More than that. She walks. She drives. She plays baseball and basketball. Last year in Florida, she strolled the beach without embarrassment. When you ask about the change in her life, she flashes a smile that could light up a closet. “It’s no big deal,” she says.

No big deal. What gives a high school kid such character? What makes a girl, a child, really, at an age when a pimple on your face is considered unfair punishment from God, mature enough to lose a foot but never a stride?

“When I look back, I don’t even know why I chose to do it,” she says, sitting in the gym after practice, her T-shirt wet with sweat, her hair pulled

in a pony tail. “It’s kind of a blur. Kind of like shock. My parents wanted me to make the decision, because I had to live with it. Chemotherapy wouldn’t work on my kind of cancer. And I guess I felt safer if they took it off, so the cancer couldn’t spread.

“As for my new foot, it’s cool, I can walk around in shorts and stuff. But when I get home, I take the foot off and just walk around natural, with a sock on. It’s easier. And I don’t mind. Everyone in my house is used to it. So are all my friends.”

You ask what makes her so special.

She says, “I’m not special.”

Last Thursday, the Sterling Heights cheerleaders, the defending Class A state champions, gathered to practice for their upcoming competitions. It was a tough afternoon, long and sweaty, like an army drill. They jumped and hopped and dropped and spun and lifted one another on their shoulders. They did jumps that resembled something from a Russian ballet, a scissors kick in mid-air. And all the time they kept giant smiles on their faces, cheering through the pain.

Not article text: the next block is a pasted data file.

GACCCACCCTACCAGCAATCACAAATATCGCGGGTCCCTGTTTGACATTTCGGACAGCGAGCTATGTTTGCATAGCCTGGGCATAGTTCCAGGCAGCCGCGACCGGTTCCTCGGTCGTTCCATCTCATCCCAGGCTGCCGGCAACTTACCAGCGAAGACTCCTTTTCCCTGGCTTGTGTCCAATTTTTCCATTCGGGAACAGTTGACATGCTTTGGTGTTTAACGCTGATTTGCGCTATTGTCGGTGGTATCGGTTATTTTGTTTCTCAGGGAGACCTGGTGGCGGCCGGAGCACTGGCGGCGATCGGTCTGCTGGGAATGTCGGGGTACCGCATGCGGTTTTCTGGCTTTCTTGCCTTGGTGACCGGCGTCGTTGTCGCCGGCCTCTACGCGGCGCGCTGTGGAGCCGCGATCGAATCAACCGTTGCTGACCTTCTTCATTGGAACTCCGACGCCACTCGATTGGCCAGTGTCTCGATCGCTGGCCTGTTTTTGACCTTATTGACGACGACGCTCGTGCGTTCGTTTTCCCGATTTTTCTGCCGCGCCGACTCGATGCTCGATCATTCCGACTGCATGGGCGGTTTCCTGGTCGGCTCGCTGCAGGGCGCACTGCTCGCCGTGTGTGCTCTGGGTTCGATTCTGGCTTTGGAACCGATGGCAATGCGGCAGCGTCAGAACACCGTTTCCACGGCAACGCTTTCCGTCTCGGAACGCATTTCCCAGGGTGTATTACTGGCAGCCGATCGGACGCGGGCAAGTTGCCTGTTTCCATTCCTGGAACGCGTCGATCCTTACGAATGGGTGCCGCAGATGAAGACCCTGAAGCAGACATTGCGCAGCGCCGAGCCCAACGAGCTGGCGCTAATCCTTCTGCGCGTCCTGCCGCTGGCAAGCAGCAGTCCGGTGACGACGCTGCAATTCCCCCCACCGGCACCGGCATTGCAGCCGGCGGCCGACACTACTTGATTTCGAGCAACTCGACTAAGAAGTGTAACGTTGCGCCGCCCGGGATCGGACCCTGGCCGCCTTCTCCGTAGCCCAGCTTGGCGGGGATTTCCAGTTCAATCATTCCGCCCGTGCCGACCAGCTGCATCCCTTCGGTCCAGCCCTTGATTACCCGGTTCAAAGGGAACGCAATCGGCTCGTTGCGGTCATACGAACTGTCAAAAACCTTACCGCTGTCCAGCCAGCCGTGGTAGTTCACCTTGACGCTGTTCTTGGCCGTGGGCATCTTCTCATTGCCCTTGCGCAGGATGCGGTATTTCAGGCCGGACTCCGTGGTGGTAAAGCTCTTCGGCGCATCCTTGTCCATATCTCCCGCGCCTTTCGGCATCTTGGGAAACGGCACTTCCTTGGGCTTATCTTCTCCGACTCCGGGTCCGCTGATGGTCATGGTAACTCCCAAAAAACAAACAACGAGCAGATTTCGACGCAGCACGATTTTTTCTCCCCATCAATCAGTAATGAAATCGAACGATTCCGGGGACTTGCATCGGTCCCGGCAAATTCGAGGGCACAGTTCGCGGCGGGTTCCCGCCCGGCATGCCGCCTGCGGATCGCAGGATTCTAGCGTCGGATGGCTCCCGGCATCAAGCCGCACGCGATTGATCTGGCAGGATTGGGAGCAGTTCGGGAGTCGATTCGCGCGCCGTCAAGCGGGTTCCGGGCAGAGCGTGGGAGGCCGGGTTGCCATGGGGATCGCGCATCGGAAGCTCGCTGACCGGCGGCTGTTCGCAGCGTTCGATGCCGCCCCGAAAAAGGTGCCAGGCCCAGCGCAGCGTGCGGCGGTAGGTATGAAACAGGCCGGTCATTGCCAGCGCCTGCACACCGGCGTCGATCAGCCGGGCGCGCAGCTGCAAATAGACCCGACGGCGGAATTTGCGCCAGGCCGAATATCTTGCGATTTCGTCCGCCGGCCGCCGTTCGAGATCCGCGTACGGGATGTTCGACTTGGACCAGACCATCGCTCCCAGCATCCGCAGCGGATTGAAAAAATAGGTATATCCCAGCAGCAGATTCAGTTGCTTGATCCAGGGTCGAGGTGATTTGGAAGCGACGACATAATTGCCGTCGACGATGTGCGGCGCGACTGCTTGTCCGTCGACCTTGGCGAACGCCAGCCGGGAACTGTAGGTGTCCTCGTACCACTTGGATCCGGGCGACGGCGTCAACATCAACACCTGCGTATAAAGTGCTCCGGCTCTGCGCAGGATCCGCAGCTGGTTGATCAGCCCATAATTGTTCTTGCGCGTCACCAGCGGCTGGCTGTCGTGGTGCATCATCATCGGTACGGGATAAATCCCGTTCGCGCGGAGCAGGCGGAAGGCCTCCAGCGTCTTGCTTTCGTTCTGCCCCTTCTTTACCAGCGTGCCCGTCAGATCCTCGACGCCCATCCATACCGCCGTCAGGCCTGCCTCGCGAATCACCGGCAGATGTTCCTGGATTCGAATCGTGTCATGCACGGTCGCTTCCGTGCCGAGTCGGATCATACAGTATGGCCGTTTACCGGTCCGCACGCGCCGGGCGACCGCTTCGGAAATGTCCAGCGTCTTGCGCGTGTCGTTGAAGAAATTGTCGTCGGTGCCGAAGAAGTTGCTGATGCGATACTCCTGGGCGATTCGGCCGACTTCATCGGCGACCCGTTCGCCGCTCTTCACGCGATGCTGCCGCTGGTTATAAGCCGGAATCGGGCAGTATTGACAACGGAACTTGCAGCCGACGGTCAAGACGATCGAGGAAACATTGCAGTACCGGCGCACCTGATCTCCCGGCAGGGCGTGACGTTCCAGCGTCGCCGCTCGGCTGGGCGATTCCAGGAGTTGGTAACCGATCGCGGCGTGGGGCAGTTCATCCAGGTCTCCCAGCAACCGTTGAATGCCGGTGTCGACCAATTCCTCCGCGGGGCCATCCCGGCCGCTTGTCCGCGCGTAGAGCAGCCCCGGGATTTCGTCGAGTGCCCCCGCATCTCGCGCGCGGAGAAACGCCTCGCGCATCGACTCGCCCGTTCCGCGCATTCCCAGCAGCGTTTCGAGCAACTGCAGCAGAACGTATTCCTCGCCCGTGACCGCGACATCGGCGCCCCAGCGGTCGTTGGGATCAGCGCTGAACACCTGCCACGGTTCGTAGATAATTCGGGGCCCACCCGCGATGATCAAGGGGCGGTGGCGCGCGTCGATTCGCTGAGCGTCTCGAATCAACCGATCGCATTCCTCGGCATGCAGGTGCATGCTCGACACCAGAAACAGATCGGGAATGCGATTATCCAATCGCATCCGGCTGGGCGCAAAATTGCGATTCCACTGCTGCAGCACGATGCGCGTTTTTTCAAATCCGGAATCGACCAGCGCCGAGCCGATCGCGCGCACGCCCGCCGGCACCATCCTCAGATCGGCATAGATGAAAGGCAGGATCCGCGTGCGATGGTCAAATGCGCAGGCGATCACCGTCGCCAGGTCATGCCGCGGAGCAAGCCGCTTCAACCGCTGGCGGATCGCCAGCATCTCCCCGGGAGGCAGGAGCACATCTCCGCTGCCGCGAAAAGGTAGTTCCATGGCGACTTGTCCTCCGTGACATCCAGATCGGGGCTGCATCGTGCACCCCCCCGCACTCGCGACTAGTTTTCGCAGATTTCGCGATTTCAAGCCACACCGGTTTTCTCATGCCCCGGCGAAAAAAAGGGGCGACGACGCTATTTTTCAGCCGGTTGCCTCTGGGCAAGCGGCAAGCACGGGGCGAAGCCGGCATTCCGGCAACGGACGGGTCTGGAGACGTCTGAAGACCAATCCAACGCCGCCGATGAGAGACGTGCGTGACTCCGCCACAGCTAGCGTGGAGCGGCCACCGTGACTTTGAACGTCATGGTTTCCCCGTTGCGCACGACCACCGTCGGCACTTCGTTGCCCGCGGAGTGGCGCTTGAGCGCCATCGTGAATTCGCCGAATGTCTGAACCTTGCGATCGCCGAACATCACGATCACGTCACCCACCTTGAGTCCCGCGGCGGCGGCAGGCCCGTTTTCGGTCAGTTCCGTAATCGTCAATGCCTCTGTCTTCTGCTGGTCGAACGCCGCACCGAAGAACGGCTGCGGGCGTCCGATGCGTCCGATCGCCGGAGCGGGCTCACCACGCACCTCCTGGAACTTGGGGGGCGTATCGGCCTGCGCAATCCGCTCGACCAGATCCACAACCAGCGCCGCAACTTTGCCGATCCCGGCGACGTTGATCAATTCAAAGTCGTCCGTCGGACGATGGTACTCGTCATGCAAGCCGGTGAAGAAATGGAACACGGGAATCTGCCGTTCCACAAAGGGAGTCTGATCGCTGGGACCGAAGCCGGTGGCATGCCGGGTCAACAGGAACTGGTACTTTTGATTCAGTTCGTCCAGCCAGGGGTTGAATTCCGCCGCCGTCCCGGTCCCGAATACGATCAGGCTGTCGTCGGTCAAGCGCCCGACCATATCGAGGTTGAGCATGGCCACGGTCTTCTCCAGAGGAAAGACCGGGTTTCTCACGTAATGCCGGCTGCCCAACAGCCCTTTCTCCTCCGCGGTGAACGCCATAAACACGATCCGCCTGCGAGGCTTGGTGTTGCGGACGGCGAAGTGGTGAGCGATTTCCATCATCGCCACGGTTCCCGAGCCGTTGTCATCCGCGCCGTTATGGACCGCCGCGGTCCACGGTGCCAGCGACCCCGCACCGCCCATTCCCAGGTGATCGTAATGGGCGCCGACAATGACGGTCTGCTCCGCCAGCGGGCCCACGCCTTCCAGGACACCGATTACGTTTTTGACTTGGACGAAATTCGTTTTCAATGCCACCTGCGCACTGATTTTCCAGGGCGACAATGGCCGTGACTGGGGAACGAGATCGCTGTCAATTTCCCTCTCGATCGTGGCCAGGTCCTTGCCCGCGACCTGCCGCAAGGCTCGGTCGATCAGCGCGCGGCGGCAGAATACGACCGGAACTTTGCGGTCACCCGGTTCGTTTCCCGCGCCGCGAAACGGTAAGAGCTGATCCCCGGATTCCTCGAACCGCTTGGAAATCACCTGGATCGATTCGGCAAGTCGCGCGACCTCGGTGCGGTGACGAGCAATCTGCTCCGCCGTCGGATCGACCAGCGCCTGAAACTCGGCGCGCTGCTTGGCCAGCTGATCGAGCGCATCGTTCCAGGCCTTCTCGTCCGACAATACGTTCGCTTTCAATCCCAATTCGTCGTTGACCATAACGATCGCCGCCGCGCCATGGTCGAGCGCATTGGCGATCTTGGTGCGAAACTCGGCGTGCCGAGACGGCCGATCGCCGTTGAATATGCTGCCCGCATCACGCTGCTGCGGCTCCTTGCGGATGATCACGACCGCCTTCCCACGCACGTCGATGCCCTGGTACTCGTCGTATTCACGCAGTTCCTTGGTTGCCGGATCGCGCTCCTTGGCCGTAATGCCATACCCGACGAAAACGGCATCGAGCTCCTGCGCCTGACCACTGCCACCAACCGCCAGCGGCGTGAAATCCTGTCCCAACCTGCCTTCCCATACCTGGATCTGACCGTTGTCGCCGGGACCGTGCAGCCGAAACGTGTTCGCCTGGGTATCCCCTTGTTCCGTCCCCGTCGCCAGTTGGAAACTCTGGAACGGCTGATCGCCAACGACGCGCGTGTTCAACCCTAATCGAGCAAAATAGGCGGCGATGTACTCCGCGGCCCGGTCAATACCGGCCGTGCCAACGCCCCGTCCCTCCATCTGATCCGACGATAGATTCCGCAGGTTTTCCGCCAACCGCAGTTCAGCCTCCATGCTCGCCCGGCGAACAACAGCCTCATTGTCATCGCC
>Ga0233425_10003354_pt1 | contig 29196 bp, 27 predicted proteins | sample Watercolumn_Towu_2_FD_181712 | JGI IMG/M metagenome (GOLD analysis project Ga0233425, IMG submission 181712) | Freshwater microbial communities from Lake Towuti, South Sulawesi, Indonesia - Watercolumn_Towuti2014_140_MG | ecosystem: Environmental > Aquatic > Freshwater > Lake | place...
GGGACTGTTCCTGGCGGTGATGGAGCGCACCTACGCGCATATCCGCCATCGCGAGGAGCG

That’s the way to do it,

let’s hear more.

When we yell “Stallions,”

you yell “Score!”

Beth Hardman did every move. Even the Russian jump. She has practiced and worked her muscles until they allow her to excel nearly the way she did before this incident. There are only 12 girls in a competitive cheerleading squad. If one messes up, the team loses points.

Believe me: You would not know, from watching the Sterling Heights squad, that only 23 of the 24 feet were natural.

“Beth coming back,” says Cassels, “it wasn’t just a victory for her. It was like a victory for all of us.”

We hear so many comeback stories in sports, but they often involve professional athletes, guys with big money in the bank, guys who have TV cameras film their rehab. Rarely do we hear about the simple courage an active

teenager can show. It’s our loss.

“What have you learned from all this?” Beth Hardman is asked.

“Think positive,” she says, looking down at her foot. “You can take any situation and make it better by bringing yourself up.”

Spoken, you might say, like a true cheerleader. Isn’t it strange how life sometimes picks on the young — and even stranger how well they handle it? This weekend, in Saginaw, one brave teenager and Her Left Foot will show the judges how well she can cheer for other people — when really it should be the other way around.


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Mitch Albom writes about running an orphanage in impoverished Port-au-Prince, Haiti, his kids, their hardships, laughs and challenges, and the life lessons he’s learned there every day.